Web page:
Don't track me Google for Firefox blocks links manipulations by Google when clicking or copying
When you visit Google Search in the Firefox web browser and run a search, search results look similar to how they are displayed in Google's own browser Chrome. When you right-click on a link to copy it, you will notice a difference when you compare the content that is copied.
In Chrome, the target URL is copied. In Firefox, an intermediary page is copied instead, which includes tracking data and is used by Google to track the activity.
If you notice the behavior, you may have several questions about the difference. Why is Google treating Chrome and Firefox differently? What is the purpose of the intermediary page? How can Firefox be configured to copy the "real" link right away?
Chrome supports the Ping feature, also known as Hyperlink Auditing, and has enabled it by default for links. Firefox supports the feature, but it is not enabled in the browser. Tracking in Chrome uses the ping feature, and since it is used, Google does not require the use of the intermediary page. Firefox does not support it, and to track users, Google uses the intermediary page instead.
Firefox users may check the value of the preference browser.send_pings on about:config. False means that the Ping feature is disabled, True that it is enabled.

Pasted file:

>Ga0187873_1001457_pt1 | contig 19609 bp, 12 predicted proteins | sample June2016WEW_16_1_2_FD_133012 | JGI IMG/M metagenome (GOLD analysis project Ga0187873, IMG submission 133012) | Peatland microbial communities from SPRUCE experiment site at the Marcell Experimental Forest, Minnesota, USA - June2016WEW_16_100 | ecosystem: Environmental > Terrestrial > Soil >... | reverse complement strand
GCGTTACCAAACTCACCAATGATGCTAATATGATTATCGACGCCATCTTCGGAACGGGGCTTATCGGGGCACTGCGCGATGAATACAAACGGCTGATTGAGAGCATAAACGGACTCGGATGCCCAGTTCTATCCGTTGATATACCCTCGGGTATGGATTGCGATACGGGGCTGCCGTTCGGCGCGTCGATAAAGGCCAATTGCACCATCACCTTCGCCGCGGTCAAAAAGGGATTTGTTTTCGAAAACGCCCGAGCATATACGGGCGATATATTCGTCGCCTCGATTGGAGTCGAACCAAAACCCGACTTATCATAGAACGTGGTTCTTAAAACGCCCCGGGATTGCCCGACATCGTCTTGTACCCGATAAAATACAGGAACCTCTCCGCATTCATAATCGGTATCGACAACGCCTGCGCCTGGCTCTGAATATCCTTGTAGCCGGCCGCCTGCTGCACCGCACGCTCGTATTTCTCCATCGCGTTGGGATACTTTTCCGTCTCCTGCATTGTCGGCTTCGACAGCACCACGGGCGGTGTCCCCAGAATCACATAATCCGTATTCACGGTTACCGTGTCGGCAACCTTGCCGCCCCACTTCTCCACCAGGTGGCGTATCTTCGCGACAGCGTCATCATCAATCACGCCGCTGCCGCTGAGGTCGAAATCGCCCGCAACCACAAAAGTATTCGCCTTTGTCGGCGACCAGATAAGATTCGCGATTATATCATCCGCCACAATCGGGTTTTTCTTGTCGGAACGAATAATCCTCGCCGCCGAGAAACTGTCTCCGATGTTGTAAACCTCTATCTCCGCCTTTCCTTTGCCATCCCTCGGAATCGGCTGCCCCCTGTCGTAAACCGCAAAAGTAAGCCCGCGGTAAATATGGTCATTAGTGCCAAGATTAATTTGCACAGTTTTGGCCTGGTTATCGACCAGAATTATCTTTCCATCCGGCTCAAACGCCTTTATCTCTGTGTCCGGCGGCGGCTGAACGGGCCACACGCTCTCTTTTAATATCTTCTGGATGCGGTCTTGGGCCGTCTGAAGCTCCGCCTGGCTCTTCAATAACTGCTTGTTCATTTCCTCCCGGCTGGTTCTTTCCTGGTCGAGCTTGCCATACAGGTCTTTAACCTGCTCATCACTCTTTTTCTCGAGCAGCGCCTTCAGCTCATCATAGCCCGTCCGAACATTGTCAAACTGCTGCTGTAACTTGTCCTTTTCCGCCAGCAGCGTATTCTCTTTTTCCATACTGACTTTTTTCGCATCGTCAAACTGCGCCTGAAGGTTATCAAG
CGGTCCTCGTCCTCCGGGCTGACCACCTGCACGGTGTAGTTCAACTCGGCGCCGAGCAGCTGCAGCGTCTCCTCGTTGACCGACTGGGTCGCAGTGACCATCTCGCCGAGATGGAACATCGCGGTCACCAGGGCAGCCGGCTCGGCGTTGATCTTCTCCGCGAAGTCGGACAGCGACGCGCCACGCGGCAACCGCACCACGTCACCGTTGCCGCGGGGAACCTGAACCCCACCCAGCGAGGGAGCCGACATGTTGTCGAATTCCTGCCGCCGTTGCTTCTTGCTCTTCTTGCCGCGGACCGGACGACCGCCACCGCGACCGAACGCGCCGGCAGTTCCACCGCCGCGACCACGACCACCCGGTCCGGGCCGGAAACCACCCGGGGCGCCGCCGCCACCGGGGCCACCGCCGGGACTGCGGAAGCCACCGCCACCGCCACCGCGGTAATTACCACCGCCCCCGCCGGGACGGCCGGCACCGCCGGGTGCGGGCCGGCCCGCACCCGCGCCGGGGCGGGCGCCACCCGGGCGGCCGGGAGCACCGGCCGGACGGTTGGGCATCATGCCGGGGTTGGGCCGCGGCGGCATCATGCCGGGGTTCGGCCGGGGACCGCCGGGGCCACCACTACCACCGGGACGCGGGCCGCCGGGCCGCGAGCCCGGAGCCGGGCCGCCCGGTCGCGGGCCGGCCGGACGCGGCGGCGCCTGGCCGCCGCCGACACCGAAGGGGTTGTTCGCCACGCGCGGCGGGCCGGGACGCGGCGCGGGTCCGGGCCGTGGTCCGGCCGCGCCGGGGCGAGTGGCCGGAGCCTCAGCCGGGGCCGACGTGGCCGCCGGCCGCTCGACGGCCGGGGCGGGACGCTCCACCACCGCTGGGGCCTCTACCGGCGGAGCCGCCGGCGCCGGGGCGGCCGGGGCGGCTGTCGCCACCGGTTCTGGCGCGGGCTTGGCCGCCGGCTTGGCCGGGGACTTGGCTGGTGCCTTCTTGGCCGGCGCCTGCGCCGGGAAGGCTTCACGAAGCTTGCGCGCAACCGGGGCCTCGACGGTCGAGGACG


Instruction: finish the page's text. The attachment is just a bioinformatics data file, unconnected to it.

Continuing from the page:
The Firefox add-on Don't track me Google has been designed to prevent Google from replacing link targets with intermediary pages on its properties. Once installed, links can be copied or clicked on, so that the intermediary tracking page does not get copied or loaded. The extension works automatically on the Google pages that it supports. It works on Google's main site but also on localized search domains.
Tip: Chrome users who use Google Search can't disable the Ping in the browser as there is no option to do so. Extensions like uBlock Origin support blocking Ping on sites.
It takes more and more time to configure browsers to protect against tracking on the Internet. Users who don't want to be tracked may want to avoid Google Chrome and Google properties, and use third-party alternatives instead that offer better protection against tracking.
For browsers, another Chromium-based browser, such as Vivaldi, or a non-Chromium-based browser, such as Firefox, may do. For search, Startpage, Brave Search or DuckDuckGo, are better options when it comes to tracking.
Now You: which browser and search engine do you use, and why?Advertisement